On psychotherapeutic hearings and the making of drug-dispensing judges – the left wing of suicide laws in Ghana by Ama Boakyewaa Adjei

 

 

It is sad indeed when after I have failed to die, the law incarcerates me; as if the suicide attempt, by some magic, freed me off the demons that had propelled me to the cliff Anonymous.

Nobody wants to die. At least I don’t. Do you? In fact, so innate is our instinct to survive that to ever consider the possibility of ending one’s life, something fundamental must have gone wrong in the mind. And yet often times, we’ve seen life compel some of the best of us into grievous acts of self-destruction.

History is a good place to begin

A brief history on the suicide laws, if I may? And this is all from http://www.bbc.com/news/magazine-14374296. You should definitely click that link! So suicide…is not a crime anywhere – because then cadavers would be in jail. Now that’s insanity…not cool…unless you fancy A Nightmare on Elm Street! You know what else isn’t so cool? Attempted suicide is a crime in Ghana! Why? We were following the Brits! But why not? They colonised us, educated us, fed and draped us in the finer things, introduced us to the Lord – Halleluiah! – opened our eyes and our world…so, we copied them, tried to speak like them, mated with them, travelled to them, even adopted their names…and their laws. Suicide has never had favourable reviews in England…or anywhere; neither in the church nor the more secular parts of society.  In fact, it’d probably rank lower than Death Wish IV on Rotten Tomatoes! That’s why in the 13th century, the common-law slapped it with a CRIME label! And we followed right on, integrating it into our 1960 Criminal Offences Act (Act 29), section 57(2). Ice this with section 296 (4) of the Criminal Procedure Code, 1960 (Act 30) and you’ve got the perfect cake…garlic cake. Urgh! It says,  permit me to speak in not-so legal terms , that if you try to die, you better succeed because if you fail, we will find you, we will drag you into the public courts, we will probe, discover your inner most desires, the afflictions of your persona, then…we may fine or imprison you! When you say that out loud, it’s worse than cake! Its bread! Garlic bread!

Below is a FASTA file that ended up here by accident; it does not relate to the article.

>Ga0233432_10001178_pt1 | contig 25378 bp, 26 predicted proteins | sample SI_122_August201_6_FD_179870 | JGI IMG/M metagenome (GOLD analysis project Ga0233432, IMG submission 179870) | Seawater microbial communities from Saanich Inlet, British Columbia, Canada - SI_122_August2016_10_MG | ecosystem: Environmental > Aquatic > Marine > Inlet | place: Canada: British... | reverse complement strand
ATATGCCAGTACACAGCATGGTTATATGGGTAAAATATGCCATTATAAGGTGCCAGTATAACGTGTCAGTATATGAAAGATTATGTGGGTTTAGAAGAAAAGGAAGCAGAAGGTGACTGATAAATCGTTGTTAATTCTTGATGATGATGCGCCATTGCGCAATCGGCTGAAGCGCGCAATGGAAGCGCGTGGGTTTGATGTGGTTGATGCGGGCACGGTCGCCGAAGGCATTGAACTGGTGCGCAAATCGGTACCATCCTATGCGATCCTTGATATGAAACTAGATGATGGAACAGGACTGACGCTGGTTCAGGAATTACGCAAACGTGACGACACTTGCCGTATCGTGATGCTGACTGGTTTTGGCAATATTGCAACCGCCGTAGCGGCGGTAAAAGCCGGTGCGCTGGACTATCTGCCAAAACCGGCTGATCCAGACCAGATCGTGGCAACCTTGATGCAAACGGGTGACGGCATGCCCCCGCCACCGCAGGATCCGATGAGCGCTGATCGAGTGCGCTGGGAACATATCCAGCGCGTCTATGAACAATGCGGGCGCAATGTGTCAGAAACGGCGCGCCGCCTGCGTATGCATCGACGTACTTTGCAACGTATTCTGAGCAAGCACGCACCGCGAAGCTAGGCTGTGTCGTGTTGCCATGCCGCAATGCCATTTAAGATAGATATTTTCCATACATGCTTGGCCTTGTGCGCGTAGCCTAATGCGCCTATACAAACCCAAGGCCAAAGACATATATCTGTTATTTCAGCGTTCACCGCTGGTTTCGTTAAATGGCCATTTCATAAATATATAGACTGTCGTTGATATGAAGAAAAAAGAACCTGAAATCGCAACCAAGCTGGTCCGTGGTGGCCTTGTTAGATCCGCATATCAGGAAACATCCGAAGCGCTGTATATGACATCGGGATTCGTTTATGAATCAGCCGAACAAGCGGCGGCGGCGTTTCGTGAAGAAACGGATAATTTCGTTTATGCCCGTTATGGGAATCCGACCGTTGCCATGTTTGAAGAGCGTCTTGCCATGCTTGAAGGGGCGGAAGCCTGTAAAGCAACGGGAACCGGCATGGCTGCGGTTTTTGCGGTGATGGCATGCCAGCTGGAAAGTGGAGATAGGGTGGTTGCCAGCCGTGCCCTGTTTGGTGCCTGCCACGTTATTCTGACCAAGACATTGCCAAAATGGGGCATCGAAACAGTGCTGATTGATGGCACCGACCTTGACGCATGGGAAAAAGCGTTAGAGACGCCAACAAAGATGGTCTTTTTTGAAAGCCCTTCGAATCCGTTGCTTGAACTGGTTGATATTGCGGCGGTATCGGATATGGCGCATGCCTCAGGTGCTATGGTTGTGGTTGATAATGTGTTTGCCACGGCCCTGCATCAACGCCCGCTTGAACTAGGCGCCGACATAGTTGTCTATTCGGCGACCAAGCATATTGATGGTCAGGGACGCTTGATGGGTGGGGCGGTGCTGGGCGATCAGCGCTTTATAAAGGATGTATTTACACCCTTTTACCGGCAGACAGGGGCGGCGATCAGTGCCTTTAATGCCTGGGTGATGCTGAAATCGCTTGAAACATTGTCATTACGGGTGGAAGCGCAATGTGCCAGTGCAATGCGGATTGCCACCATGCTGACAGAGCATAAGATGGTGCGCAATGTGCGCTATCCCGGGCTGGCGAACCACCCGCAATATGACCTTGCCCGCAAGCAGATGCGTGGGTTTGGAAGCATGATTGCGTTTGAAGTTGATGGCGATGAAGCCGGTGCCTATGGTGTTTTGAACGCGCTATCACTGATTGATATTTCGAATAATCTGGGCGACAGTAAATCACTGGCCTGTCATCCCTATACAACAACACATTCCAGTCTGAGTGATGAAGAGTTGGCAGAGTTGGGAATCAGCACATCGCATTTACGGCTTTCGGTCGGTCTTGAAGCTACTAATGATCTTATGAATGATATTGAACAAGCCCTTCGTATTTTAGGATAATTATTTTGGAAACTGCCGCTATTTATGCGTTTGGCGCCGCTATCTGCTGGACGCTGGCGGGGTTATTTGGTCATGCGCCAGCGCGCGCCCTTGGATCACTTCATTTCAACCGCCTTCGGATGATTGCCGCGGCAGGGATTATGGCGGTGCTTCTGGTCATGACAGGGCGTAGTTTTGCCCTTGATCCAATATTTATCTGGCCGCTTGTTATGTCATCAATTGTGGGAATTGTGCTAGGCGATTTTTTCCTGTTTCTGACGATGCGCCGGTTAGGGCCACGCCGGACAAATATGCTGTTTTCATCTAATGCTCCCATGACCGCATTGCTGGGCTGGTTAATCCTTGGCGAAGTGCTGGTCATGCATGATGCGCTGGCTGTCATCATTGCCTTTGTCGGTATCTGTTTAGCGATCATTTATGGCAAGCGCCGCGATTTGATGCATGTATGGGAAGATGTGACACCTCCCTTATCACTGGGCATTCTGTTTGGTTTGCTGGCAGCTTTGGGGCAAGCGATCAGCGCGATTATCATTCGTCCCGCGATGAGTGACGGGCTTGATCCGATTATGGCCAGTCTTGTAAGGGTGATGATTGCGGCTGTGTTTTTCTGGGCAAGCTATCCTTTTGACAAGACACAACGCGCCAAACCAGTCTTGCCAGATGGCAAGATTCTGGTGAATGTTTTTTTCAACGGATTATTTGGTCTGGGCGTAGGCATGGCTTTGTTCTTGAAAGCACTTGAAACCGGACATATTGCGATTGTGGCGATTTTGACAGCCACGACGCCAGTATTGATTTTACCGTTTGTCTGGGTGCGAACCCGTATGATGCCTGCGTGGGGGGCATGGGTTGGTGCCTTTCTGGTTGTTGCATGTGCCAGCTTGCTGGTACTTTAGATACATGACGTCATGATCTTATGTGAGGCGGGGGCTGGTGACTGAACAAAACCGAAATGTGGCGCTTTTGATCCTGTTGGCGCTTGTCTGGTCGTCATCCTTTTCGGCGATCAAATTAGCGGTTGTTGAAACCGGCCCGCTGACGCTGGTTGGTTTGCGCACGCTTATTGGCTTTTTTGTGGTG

The irony of 1961

In a classic twist of irony, our Commonwealth Prefects, the Brits, dump their section 57(2)-like law exactly a year after we adopt them, in what they call the Suicide Act of 1961! Largely because science says suicidal proclivities are only the outward expression a deeper underlying unhealthy mental state.

The greater irony of 2012

Have you seen the Mental Health Act, 2012 (Act 846)? This masterpiece of legal artistry lists the most elaborate rights of the mentally defective. Now let’s flip over to sections 67 and 60. Aha! Again, may I freely speak, unbound by the cords of legal language? If a person suffering some mental dysfunction is found a danger to himself, carry him to the hospital; and note also, that they’ve got a right to privacy. See, hospitals and confidentiality! That’s how you roll with these guys. Now the court is no hospital, hearings are no therapy, and judges are no pharmacists – unless the sentencing magically cures the hormonal abnormalities at play in our subject’s mind.  Courts are anything but private. So it would seem that section 57(2), is in clear violation of the personal rights of mental health victims; such breaches as are punishable under section 96 of Act 846 – as none other than a second degree felony! Are we shooting ourselves in the foot already? Clearly, something must give.

Much ado about nothing?

I must admit, I don’t know of many Ghanaian cases…hold on, scratch that. I don’t know of any instances in our jurisdiction where a person was hauled to court because they failed to die by self-murder. So maybe, possibly, in effect, section 57(2) is practically obsolete, in which case, this entire article seems moot. But then again, wouldn’t it be a rather iconic moment in court if such a charge, someday landed at its feet? The question is, in the face of irrefutable evidence, would our judges circumvent Act 29 in favour of Act 846, or would they shed the black robe for the white coat? But until then, I may be excused for the fair reason that, perhaps I too, am afflicted with a mental defect such as causes me to lapse into episodic moments of vain babbling.